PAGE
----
Billions owed to small businesses in outstanding invoices, major study reveals

More than £23.4 billion in outstanding invoices is owed to small businesses across the country, a major study has revealed.

The research, published by the new Small Business Commissioner, comes as the Government commits to reform the Prompt Payment Code and crack down on late payment practices.

According to the report, late payments and delayed invoices result in the collapse of up 50,000 small businesses every year.

Accounting for two-thirds of UK private sector employment and more than half of business turnover, it means that much of the economy is held hostage by businesses who withhold payments months after they are contractually due.

These practices can severely impact the bottom line of those affected – leading to reduced investment and job creation, and in the worst cases, “job losses and business closure”.

The report comes after the appointment of the new Small Business Commissioner, Liz Barclay, who said she will “spearhead the national effort to crack down on delayed invoices”.

“We need a real culture change around business payments in the UK to take pressure off our phenomenal entrepreneurs. People who have already delivered goods and services have to be able to turn their attention to their next client and next order rather than chasing up late payments and worrying about their cashflow,” she said.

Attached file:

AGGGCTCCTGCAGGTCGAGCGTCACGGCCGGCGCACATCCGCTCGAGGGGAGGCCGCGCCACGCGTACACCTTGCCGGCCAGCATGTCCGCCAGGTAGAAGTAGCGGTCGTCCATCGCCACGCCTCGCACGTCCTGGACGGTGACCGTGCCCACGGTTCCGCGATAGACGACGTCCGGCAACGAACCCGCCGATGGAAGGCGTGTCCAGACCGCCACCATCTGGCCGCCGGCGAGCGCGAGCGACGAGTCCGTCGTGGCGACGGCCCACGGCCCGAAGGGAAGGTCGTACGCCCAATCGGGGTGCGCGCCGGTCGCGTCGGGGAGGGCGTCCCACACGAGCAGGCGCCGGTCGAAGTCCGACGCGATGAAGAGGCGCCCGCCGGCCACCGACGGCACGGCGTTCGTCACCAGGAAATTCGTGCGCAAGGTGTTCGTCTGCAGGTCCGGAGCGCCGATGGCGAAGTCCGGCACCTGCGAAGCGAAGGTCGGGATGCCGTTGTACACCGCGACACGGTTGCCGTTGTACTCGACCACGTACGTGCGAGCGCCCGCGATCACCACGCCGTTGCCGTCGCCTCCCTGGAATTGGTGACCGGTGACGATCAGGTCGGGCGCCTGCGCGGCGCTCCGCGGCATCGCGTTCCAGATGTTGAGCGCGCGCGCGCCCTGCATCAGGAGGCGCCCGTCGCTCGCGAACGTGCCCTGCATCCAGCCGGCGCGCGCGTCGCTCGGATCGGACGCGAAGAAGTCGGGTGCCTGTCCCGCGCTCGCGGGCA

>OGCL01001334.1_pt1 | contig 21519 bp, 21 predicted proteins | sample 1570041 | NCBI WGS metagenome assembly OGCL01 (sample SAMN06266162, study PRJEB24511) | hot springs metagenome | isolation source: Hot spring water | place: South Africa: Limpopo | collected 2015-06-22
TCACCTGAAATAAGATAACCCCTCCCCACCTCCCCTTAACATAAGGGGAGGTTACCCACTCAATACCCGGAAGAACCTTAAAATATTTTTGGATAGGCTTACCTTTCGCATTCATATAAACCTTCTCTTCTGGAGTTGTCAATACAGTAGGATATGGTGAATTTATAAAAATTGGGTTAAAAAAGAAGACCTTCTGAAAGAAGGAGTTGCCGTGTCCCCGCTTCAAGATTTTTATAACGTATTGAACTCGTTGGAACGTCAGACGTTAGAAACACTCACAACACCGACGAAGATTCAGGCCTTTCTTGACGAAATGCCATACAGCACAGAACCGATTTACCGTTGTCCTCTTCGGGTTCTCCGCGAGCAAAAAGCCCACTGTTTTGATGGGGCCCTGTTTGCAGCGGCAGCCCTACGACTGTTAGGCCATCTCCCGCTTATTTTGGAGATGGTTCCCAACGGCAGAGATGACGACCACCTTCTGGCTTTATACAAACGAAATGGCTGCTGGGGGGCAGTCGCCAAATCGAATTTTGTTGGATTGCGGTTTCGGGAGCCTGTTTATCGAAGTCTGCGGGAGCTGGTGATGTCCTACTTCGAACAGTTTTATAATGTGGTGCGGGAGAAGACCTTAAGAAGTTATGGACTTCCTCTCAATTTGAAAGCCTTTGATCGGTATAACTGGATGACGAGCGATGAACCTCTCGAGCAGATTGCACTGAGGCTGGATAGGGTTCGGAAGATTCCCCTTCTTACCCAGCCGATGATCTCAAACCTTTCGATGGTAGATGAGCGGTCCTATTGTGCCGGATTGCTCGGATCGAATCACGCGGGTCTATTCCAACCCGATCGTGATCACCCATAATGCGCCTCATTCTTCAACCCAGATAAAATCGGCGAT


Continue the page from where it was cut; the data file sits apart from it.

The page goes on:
“By working with businesses and ensuring their concerns are listened to I hope to be able to deliver a payment regime that keeps cash flowing and works for everyone.”

Commenting on the campaign, Small Business Minister Paul Scully added: “Having run small businesses for most of my professional life I know just how toxic delayed invoices can be, causing needless uncertainty as business owners chase payments which should have been made weeks or even months ago.”

The Government also revealed earlier this year that the Prompt Payment Code will be revised to protect small businesses. Under the changes, the payment period will be cut in half from 60 to 30 days, while “finance Directors or CEOs will be required to take personal responsibility by signing the Code, acknowledging that suppliers can charge interest on late invoices”.

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Posted in Business.